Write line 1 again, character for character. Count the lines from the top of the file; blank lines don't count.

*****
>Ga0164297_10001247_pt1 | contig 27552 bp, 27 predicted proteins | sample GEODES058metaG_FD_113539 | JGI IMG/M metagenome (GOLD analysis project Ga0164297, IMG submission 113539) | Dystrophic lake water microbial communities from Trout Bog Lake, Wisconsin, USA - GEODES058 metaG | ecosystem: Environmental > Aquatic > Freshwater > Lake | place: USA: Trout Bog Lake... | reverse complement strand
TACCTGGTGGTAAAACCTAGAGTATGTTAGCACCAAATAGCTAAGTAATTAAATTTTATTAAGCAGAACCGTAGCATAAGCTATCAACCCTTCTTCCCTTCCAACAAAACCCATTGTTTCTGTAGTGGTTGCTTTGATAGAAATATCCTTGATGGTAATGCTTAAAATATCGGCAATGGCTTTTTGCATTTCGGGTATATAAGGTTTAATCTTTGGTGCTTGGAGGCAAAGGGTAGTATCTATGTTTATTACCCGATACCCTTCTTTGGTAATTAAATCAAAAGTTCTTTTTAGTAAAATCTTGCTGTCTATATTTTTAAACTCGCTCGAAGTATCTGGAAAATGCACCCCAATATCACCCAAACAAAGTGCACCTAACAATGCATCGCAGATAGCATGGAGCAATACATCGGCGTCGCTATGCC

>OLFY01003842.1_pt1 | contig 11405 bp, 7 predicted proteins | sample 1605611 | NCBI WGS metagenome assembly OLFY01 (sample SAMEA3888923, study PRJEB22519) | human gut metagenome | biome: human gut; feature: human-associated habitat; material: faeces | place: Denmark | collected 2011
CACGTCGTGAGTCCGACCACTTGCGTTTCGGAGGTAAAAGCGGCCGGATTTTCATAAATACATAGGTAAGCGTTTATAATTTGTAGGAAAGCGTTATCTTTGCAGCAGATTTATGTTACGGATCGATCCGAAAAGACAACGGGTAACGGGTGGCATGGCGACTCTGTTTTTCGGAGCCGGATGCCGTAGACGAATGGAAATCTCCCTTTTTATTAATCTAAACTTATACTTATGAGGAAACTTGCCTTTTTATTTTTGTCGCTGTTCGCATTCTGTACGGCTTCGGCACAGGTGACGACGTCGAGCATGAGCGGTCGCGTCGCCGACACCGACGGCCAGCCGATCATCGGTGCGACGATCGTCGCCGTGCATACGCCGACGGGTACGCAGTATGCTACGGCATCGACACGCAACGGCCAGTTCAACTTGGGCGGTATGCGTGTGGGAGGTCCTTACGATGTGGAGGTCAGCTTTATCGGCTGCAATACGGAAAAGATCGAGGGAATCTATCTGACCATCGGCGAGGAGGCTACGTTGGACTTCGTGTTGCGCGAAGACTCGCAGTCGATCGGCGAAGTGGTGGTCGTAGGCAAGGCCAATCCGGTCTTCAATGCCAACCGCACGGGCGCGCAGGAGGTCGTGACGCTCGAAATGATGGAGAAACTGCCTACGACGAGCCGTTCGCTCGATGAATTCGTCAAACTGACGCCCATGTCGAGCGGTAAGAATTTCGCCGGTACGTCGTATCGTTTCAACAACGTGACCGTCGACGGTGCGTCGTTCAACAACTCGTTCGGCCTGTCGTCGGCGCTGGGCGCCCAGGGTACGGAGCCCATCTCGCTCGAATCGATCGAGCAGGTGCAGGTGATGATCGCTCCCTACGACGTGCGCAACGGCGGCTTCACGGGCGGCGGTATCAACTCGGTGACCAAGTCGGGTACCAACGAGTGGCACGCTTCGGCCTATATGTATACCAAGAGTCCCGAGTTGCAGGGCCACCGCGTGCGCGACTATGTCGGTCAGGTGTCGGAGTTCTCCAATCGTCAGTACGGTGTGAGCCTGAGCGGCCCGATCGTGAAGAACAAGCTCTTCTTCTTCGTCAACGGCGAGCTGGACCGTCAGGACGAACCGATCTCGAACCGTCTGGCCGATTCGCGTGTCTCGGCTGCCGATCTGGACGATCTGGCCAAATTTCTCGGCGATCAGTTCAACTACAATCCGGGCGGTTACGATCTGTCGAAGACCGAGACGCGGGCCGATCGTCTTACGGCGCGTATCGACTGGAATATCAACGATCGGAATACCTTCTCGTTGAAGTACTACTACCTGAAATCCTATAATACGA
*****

>Ga0164297_10001247_pt1 | contig 27552 bp, 27 predicted proteins | sample GEODES058metaG_FD_113539 | JGI IMG/M metagenome (GOLD analysis project Ga0164297, IMG submission 113539) | Dystrophic lake water microbial communities from Trout Bog Lake, Wisconsin, USA - GEODES058 metaG | ecosystem: Environmental > Aquatic > Freshwater > Lake | place: USA: Trout Bog Lake... | reverse complement strand